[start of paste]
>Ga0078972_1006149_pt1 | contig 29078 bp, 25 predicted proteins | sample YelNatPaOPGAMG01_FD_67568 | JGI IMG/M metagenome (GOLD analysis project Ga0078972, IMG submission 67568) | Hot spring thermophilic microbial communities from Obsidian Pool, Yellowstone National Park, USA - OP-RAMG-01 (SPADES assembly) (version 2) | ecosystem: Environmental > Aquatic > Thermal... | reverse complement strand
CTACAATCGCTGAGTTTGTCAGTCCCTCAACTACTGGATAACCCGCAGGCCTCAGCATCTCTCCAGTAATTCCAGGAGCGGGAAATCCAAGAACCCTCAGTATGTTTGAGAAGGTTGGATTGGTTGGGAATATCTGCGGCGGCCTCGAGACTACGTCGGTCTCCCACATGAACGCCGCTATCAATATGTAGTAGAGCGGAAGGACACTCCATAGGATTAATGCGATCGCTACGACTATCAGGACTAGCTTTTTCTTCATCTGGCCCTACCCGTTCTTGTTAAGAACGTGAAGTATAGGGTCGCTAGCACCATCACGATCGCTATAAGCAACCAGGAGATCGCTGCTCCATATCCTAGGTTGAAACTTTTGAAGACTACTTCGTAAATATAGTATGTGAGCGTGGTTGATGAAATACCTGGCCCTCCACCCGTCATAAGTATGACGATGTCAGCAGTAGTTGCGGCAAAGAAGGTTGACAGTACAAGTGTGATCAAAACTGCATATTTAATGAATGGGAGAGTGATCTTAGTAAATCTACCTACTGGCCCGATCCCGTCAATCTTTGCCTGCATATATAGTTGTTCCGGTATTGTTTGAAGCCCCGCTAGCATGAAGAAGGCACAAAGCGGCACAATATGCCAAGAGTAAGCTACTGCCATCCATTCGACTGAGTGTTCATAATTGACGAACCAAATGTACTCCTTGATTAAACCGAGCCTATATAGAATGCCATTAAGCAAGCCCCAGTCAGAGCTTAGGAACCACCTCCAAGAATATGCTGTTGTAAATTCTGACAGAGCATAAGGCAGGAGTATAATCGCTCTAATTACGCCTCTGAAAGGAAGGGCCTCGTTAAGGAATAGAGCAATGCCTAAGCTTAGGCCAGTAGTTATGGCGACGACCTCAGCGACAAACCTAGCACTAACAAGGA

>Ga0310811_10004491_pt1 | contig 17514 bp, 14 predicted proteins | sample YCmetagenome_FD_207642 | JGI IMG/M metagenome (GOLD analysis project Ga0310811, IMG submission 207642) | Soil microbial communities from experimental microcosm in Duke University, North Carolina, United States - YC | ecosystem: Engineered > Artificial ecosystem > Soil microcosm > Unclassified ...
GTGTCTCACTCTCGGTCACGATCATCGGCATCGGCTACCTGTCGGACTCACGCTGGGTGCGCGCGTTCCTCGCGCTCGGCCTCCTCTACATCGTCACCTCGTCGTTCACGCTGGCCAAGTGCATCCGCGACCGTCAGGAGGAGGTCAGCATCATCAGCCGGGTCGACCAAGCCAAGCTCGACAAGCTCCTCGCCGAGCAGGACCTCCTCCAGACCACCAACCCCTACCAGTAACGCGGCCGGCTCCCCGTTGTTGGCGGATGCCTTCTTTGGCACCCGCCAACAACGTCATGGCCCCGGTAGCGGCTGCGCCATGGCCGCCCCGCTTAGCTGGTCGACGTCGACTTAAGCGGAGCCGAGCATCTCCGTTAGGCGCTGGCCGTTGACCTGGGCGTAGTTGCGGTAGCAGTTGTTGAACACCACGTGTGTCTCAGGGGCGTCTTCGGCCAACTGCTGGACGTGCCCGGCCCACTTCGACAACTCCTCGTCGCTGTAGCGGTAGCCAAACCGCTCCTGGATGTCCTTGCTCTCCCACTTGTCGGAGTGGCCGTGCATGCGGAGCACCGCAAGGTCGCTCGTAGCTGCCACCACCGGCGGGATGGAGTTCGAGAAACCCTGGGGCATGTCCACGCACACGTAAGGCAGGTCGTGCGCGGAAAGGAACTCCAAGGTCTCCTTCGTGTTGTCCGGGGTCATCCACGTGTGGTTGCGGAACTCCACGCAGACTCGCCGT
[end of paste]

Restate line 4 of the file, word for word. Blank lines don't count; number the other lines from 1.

GTGTCTCACTCTCGGTCACGATCATCGGCATCGGCTACCTGTCGGACTCACGCTGGGTGCGCGCGTTCCTCGCGCTCGGCCTCCTCTACATCGTCACCTCGTCGTTCACGCTGGCCAAGTGCATCCGCGACCGTCAGGAGGAGGTCAGCATCATCAGCCGGGTCGACCAAGCCAAGCTCGACAAGCTCCTCGCCGAGCAGGACCTCCTCCAGACCACCAACCCCTACCAGTAACGCGGCCGGCTCCCCGTTGTTGGCGGATGCCTTCTTTGGCACCCGCCAACAACGTCATGGCCCCGGTAGCGGCTGCGCCATGGCCGCCCCGCTTAGCTGGTCGACGTCGACTTAAGCGGAGCCGAGCATCTCCGTTAGGCGCTGGCCGTTGACCTGGGCGTAGTTGCGGTAGCAGTTGTTGAACACCACGTGTGTCTCAGGGGCGTCTTCGGCCAACTGCTGGACGTGCCCGGCCCACTTCGACAACTCCTCGTCGCTGTAGCGGTAGCCAAACCGCTCCTGGATGTCCTTGCTCTCCCACTTGTCGGAGTGGCCGTGCATGCGGAGCACCGCAAGGTCGCTCGTAGCTGCCACCACCGGCGGGATGGAGTTCGAGAAACCCTGGGGCATGTCCACGCACACGTAAGGCAGGTCGTGCGCGGAAAGGAACTCCAAGGTCTCCTTCGTGTTGTCCGGGGTCATCCACGTGTGGTTGCGGAACTCCACGCAGACTCGCCGT